Bishop Tobias: We Are Our Brother’s Keeper

People from all sectors of the City of Caloocan converged on September 17, 2016 at the Sto. Nino De Congreso Parish along Congressional Road, Bagumbong to put together a comprehensive Community-Based Rehabilitation Program (CBRP) that would complement the Government’s nationwide war against illegal drugs. 

Entitled “Summit Meeting on Church Response to the War on Drugs,” the event started off with a quick overview on illegal drugs in the city given by PSupt. Reydante Ariza. The statistics he revealed are quite grim with the total 188 barangays already affected by drugs in different degrees of use and dependence.

It should be a concerted effort for all of us,” he said, noting that despite the significant number of those who heeded the call for voluntary surrender, there is still so much to be done due to some relapses among the surrenderers, and the lackadaisical attitude of some barangay officials.

Caloocan City’s Human Resources Management Office Officer-In-Charge Atty. Sikini Labastilla relayed the same sentiment, adding, “It takes a village to rehabilitate a drug dependent.” He informed the 222 audience present that according to the latest statistics of the Philippine National Police (PNP), there are only 50 rehabilitation centers all over the Country as against 3.7-million drug users.

This data led to the reorganization of the City’s Anti-Drug Abuse Council (CADAC), where he was assigned as director, to bolster their campaign against drug addiction and address the plight of those who have surrendered.

PSupt. Reydante Ariza during the Sept 17, 2016 Summit Meeting On Church’s Response To War On Drugs at the Sto. Nino De Congreso Parish, Bagumbong, C.C.

First on our agenda is the building of a new drug rehabilitation center in the northern part of the city,” he said. “Construction has started but completion will not be until September next year, that is why we are setting up outpatient rehabilitation centers because some of those who have surrendered have nowhere to go.”

Atty. Labastilla added that rehabilitation sessions have been scheduled for a duration of 12 weeks to three months. After their surrender, the drug dependent undergoes screening, detoxification and other activities like Bible and book-sharing as well as training with the Technical Education & Skills Development Authority (TESDA). He concluded, The goal is after three months, they will become totally different persons.”

Meanwhile, the “lack of access to a proper rehabilitation program after surrendering to the Police” motivated Our Lady of Lourdes Parish Rev. Fr. Luciano Felloni and Barangay 174 Chairman Enrique Bunag to forge a partnership between the Church and the barangay to come up with a Community Based Rehabilitation Program (CBRP).

Alam po natin na kung walang rehabilitasyon, walang pagbabago,” Fr. Felloni added. Today their CBRP is underway. They have successfully held a “Surrendering Day” last September 1, 2016 and those who surrendered are now undergoing rehabilitation. The areas of focus were the result of discussions and brainstorming with the PPC and working through UBAS (Ugnayan ng Barangay At Simbahan).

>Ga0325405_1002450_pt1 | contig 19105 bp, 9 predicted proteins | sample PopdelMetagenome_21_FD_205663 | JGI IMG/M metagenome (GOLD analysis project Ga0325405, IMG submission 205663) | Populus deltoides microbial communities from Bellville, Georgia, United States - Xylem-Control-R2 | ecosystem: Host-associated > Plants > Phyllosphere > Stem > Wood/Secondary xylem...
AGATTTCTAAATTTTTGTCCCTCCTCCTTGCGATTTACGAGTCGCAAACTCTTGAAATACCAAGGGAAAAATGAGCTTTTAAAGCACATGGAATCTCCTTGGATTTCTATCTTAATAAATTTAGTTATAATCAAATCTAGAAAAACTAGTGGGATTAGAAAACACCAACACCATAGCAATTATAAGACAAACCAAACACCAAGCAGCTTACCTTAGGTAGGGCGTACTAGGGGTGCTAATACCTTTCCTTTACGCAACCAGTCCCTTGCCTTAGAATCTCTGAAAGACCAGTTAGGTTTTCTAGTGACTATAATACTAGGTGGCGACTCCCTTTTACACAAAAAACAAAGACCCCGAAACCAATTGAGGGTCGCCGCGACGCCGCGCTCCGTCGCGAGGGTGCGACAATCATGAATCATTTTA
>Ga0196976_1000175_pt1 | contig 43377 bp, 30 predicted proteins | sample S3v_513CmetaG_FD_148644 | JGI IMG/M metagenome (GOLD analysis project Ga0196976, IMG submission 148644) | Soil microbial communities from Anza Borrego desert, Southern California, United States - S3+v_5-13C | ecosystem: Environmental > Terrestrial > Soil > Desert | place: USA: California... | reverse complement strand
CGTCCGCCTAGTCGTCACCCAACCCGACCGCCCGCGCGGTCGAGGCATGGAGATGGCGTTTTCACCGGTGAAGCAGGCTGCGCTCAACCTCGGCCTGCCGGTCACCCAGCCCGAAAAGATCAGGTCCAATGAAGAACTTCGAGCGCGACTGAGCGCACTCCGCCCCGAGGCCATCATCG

Rev. Fr. Luciano Felloni giving his talk on the Community Based Drug Rehabilitation Program during the Summit 

The single most effective and important factor for change is connection with God as shown in many case studies regarding drug dependents,” revealed Fr. Felloni. “Yun po ang nagbigay ng lakas sa kanila para magbago.

The program, Fr. Felloni said, is being undertaken based on three guiding principles, “full support to the government’s campaign against drugs; commitment to protect life; and proactive participation in the solution.”

Fr. Antonio E. Labiao, Jr., the Diocese’s Vicar General for Pastoral Affairs, admitted that there is no blueprint at the moment that would address the country’s phenomenal drug problem. He, however, acknowledged what Fr. Felloni has started.

We are still experimenting and, for many of us, are in the process of organizing,” he added. “Hopefully after this summit, we will be able to meet and arrive at a common ground to help our drug dependents and integrate them back to society.”

Rev. Fr. Antonio Labiao, Jr. giving a run-down of the Diocesan Community Based Drug Rehabilitation Program’s Features and Procedures

The Diocesan CBRP, called AKAP (Abot-Kamay Alang-Alang sa Pagbabago), will be a joint collaboration of the Diocese with the city government, the PNP, the local government units (LGUs), the Department of Health (DOH), DILG and other civic organizations.

After listening to all the challenging revelations and promising programs, Bishop Antonio R. Tobias said that they all point to one thing, “We are our brother’s keeper.”

Ngayon nagsanib tayo para isabuhay ang ginawa ni Hesus, magpagaling ng mga may sakit, magpatawad at magbigay proteksiyon. We are keepers of the drug dependents in our community,” he reiterated.

Bishop Tobias likewise lauded the programs presented saying there are now templates that we can follow to make the diocesan CBRP a success.

On hand to give words of encouragement were Mayor Oscar Malapitan, Vice Mayor Macario Asistio, and Assistant DILG Secretary Roosque E. P. Calacat. They all lauded the efforts of the Diocese to connect with all sectors to ensure the success of this much-needed program. (~Lulu Nario)

The Most Rev. Antonio R. Tobias, D.D. during the Summit last Sept 17, 2016

One thought on “Bishop Tobias: We Are Our Brother’s Keeper